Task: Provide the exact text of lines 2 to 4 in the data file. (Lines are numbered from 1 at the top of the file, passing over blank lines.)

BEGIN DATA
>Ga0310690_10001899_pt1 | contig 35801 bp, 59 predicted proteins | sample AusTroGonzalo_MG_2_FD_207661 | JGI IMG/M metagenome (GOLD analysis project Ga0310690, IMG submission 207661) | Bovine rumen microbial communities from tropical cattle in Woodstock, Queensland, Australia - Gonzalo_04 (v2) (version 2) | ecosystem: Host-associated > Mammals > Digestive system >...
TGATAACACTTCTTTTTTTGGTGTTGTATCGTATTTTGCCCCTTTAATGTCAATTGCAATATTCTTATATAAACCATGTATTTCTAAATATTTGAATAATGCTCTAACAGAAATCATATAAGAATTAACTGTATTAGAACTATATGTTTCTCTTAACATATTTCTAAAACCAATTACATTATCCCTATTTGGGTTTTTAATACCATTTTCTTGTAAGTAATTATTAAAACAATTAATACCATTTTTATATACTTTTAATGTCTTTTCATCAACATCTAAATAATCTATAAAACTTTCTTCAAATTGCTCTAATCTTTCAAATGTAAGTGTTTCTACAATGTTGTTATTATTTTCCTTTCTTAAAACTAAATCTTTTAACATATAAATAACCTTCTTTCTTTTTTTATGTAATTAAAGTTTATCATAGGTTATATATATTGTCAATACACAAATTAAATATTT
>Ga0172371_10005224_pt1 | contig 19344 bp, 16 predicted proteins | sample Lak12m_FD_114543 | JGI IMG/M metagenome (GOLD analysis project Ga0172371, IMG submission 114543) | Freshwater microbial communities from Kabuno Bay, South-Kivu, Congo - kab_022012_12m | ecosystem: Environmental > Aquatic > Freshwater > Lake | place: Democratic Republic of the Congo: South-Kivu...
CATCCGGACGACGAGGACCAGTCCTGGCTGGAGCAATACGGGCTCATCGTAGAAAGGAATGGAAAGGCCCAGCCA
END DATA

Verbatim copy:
TGATAACACTTCTTTTTTTGGTGTTGTATCGTATTTTGCCCCTTTAATGTCAATTGCAATATTCTTATATAAACCATGTATTTCTAAATATTTGAATAATGCTCTAACAGAAATCATATAAGAATTAACTGTATTAGAACTATATGTTTCTCTTAACATATTTCTAAAACCAATTACATTATCCCTATTTGGGTTTTTAATACCATTTTCTTGTAAGTAATTATTAAAACAATTAATACCATTTTTATATACTTTTAATGTCTTTTCATCAACATCTAAATAATCTATAAAACTTTCTTCAAATTGCTCTAATCTTTCAAATGTAAGTGTTTCTACAATGTTGTTATTATTTTCCTTTCTTAAAACTAAATCTTTTAACATATAAATAACCTTCTTTCTTTTTTTATGTAATTAAAGTTTATCATAGGTTATATATATTGTCAATACACAAATTAAATATTT
>Ga0172371_10005224_pt1 | contig 19344 bp, 16 predicted proteins | sample Lak12m_FD_114543 | JGI IMG/M metagenome (GOLD analysis project Ga0172371, IMG submission 114543) | Freshwater microbial communities from Kabuno Bay, South-Kivu, Congo - kab_022012_12m | ecosystem: Environmental > Aquatic > Freshwater > Lake | place: Democratic Republic of the Congo: South-Kivu...
CATCCGGACGACGAGGACCAGTCCTGGCTGGAGCAATACGGGCTCATCGTAGAAAGGAATGGAAAGGCCCAGCCA